New Effort Underway to Expand Legalization of Medical Marijuana in Texas

State Sen. Jose Menendez plans to file a bill Tuesday morning that would expand the use of medical marijuana in Texas.

Twenty-eight states have already approved the use of medical marijuana, including many conservative states.

In 2015, Texas state lawmakers legalized the use of medical marijuana in Texas (SB 339), but the scope was limited.

So limited, that only those suffering from intractable epilepsy, otherwise known as uncontrolled epilepsy, are allowed to get a prescription for cannabis oil.

“We (elected officials) aren't doctors,” said Menendez. “Doctors know what's best and we should let doctors and patients decide what medicines they should use.”

Menendez’s bill would allow patients with cancer or other illnesses to gain access to cannabis.


Which States Will Legalize Marijuana Next? Texas And Virginia Consider Decriminalizing Pot

More than half of the United States allow marijuana use of some kind after voters in eight states passed legalization laws following the 2016 presidential election. Since then, cannabis advocates in other states have been pushing even harder for marijuana reform, and some states have already hopped on the legalization bandwagon and started considering making changes to weed laws in Texas, Virginia, Ohio and Tennessee.


Pro-marijuana bills introduced by Texas lawmakers after weed wins big on Election Day

Texas lawmakers have begun a multi-pronged attempt to reshape marijuana rules in the Lone Star State in the wake of voters passing pro-pot initiatives in several states across the country as a result of last week’s election.

At least six marijuana-related proposals have been laid out since Monday when state lawmakers officially became able to file bills to be considered during the 2017 legislative session, The Texas Tribune reported this week.

Days after voters in four states agreed to legalize marijuana for recreational use, Texans may likely decide soon if they want to follow suit and reshape drugs laws of their own.


Veterans Day: Texas Vets Fight for Medical Cannabis Legalization

If you start hearing stories about thousands of toy soldiers showing up on the grounds of the Texas State Capitol on Veteran’s Day, you can thank David Bass.

Bass is the director of veteran outreach for Texas NORML, one of the cannabis advocacy group’s most active chapters.

He came by that position through hard experience. Years ago, Bass found himself taking an assortment of prescription painkillers to deal with the PTSD and chronic pain brought on by a 20-year career in the U.S. Army.


Will Texas see legalized marijuana?

The election wasn't just about Republicans and Democrats, marijuana also won big on election night. Voters approved recreational marijuana in California, Nevada, Massachusetts and Maine. Medicinal marijuana passed in Montana, North Dakota, Arkansas and Florida. 

But will either of those measures ever reach Texas?

We have seen a very slight softening on the attitudes of legislators here in Texas when it comes to marijuana legislation, but there is still a long way to go before there's any sort of wide-scale legalization.


Will Texas Legalize Marijuana?

One thing that won't be on the ballot in Texas next week, is whether to legalize marijuana. However, a growing number of states are considering it and supporters say it gives them more momentum here in our area.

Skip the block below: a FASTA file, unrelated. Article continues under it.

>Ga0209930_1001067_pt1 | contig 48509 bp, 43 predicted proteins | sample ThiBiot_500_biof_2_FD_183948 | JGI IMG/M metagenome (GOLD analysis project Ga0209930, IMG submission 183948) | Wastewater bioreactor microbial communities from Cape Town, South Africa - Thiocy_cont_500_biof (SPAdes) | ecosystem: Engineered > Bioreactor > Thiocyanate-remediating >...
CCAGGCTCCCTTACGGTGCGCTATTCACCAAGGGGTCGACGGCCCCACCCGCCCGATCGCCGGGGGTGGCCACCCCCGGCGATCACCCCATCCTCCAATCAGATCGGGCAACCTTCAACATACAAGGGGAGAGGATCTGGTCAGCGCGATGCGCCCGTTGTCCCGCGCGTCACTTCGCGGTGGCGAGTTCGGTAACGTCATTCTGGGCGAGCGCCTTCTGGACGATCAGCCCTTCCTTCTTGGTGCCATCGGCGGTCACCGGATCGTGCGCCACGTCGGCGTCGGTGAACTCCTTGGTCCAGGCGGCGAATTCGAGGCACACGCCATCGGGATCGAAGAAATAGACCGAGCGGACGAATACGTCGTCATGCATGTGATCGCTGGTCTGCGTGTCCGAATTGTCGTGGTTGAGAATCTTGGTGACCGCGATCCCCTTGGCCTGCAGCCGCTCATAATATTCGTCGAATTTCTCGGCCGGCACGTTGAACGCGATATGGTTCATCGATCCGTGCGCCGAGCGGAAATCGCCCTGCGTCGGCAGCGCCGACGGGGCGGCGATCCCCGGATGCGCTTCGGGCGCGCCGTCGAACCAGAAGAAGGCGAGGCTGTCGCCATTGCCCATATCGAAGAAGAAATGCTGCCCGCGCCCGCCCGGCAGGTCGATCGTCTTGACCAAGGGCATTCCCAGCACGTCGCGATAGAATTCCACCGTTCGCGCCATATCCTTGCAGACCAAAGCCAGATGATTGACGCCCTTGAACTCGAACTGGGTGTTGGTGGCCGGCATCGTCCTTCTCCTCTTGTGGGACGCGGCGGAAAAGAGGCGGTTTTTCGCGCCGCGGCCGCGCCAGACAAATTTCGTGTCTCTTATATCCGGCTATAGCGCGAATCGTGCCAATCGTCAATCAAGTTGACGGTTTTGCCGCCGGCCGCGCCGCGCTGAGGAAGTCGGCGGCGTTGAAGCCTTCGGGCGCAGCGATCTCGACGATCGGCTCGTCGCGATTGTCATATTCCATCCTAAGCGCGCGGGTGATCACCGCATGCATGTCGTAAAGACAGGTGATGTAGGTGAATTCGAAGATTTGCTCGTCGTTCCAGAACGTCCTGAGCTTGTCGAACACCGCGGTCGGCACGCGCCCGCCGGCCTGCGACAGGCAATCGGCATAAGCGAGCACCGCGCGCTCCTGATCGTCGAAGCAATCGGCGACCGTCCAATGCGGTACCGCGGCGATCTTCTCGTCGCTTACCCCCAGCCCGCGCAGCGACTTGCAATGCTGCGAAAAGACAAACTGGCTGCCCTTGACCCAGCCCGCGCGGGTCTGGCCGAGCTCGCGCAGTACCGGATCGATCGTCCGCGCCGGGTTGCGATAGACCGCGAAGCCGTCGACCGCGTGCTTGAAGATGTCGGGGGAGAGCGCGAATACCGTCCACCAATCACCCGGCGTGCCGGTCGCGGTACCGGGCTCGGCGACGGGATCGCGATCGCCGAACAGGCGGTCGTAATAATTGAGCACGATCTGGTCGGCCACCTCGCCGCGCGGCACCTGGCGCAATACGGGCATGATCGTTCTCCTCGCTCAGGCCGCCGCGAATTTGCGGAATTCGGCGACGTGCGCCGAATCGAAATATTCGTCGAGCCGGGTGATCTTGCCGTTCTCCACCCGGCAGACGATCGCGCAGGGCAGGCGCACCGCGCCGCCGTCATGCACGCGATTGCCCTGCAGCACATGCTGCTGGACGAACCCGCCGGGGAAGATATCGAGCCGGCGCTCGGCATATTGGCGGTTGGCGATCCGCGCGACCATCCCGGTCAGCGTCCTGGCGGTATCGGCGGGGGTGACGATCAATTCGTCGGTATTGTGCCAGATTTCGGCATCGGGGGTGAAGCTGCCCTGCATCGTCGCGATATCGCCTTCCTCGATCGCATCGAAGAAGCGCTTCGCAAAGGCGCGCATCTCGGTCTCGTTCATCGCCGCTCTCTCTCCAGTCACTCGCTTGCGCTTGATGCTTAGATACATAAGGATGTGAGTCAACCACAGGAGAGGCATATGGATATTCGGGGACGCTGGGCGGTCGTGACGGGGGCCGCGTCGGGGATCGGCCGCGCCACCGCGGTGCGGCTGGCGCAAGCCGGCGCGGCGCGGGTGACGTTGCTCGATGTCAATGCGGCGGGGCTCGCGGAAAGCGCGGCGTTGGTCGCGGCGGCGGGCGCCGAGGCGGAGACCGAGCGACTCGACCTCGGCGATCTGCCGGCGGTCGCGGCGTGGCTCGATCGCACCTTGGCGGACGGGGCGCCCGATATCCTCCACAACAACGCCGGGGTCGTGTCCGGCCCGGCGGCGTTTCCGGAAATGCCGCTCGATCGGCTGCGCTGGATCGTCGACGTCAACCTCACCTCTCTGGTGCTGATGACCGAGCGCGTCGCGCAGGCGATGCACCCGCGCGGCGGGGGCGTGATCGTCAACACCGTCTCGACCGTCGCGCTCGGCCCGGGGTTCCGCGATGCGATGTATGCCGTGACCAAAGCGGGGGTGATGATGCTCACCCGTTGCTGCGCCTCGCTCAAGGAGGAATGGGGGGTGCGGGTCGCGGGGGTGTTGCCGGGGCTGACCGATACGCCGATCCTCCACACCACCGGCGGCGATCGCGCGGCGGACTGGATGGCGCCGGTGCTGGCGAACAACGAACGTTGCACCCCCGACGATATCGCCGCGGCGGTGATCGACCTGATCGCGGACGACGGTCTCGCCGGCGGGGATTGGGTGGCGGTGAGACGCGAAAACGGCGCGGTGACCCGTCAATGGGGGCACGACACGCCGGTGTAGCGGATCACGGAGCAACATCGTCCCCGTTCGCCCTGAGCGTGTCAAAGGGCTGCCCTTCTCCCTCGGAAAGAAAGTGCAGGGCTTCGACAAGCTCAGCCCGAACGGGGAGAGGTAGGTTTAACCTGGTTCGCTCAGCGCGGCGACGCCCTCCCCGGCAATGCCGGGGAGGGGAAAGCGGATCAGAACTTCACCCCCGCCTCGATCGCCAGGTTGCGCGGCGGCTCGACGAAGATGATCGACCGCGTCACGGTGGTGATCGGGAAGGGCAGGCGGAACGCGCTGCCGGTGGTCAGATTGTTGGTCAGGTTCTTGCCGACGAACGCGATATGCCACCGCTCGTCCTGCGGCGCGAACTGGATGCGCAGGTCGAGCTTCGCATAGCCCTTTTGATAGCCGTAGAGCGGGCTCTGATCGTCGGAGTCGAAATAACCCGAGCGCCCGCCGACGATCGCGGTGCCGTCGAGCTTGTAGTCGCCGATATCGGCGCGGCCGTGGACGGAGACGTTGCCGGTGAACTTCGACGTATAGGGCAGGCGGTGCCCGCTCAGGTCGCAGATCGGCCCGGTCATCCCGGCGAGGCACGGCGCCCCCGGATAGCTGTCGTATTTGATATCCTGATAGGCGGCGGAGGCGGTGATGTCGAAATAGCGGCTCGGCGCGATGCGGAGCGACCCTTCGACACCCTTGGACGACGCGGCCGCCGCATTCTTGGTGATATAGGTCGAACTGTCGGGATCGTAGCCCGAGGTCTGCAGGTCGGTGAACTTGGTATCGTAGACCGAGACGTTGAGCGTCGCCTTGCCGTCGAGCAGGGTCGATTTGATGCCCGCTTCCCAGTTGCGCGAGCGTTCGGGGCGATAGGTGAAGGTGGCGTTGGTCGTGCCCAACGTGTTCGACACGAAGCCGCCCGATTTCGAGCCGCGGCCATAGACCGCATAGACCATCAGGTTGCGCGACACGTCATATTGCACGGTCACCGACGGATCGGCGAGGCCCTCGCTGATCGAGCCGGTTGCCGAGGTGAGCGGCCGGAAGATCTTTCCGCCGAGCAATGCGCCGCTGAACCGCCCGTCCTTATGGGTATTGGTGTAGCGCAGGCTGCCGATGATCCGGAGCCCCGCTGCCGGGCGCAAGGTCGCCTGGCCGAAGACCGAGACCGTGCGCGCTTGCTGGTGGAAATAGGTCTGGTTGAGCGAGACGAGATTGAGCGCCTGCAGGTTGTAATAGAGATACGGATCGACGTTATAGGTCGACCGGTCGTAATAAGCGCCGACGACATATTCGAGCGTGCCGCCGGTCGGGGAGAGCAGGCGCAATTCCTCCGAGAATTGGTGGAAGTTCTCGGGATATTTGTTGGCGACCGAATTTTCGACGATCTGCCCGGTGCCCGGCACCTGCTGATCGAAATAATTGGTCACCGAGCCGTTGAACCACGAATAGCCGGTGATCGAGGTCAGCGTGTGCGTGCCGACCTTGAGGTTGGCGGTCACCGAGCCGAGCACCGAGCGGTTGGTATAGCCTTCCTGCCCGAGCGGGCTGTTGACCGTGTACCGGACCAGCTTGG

Right now, recreational marijuana is legal in Alaska, Colorado, Oregon, Washington and Washington D.C. It's on the ballot in Arizona, California, Maine, Massachusetts and Nevada.

"It's been a part of my life since I was a child, family members growing up in Katy farming community believe it or not,” said Cara Bonin, Exectuive Director for Houston NORML. "This is a natural plant that god put on this earth."

She's paying close attention this election to how marijuana does on ballots across the country.


Texas DPS Proposes $1.3 Million Increase In Fee For CBD Oil Dispensaries

The Texas Department of Public Safety is considering a policy change to the state’s limited medical-marijuana law that would raise the fees for dispensaries and growers from $6,000 to $1.3-million dollars. 

At the end of 2015, the Public Safety Commission passed an initial set of rules, part of which set the rate that would be imposed on businesses wanting to become dispensaries and grow operations at $6,000.  This month, the state agency proposed raising that fee to $1.3 million dollars.


Texas Prosecutors Dropping Larger Number of Marijuana Cases

A trend has emerged in recent years for district attorneys in larger Texas counties to dismiss a greater number of cases involving small amounts of marijuana.

The largest counties by population in Texas–Bexar, Dallas, Harris, Tarrant and Travis–have had a greater number of dismissals since 2011, according to analysis by the Austin American-Statesman.


Will State Lawmakers Fix Texas' Harsh Marijuana Laws Next Session?

The U.S. Drug Enforcement Administration’s decision last week to list cannabis alongside the world’s deadliest drugs, like heroin, means that states will continue to decide on their own whether pot possession should be harshly punished and what, if any, patients are allowed access to a plant with many known medical uses.


Small Town North of Dallas Could Become Hub of Medical Cannabis Industry

A cotton gin that sat empty for decades in this small North Texas town could be filled next year with the first cannabis plants legally grown in the state.

The man investing in the old buildings plans to open a greenhouse and processing facility to make cannabis oil as a medical treatment for people with severe epilepsy. A Texas statute enacted in 2015 paves the way for the cultivation of non-psychoactive cannabis for that purpose. It was  the only marijuana-related bill approved in the last legislative session.


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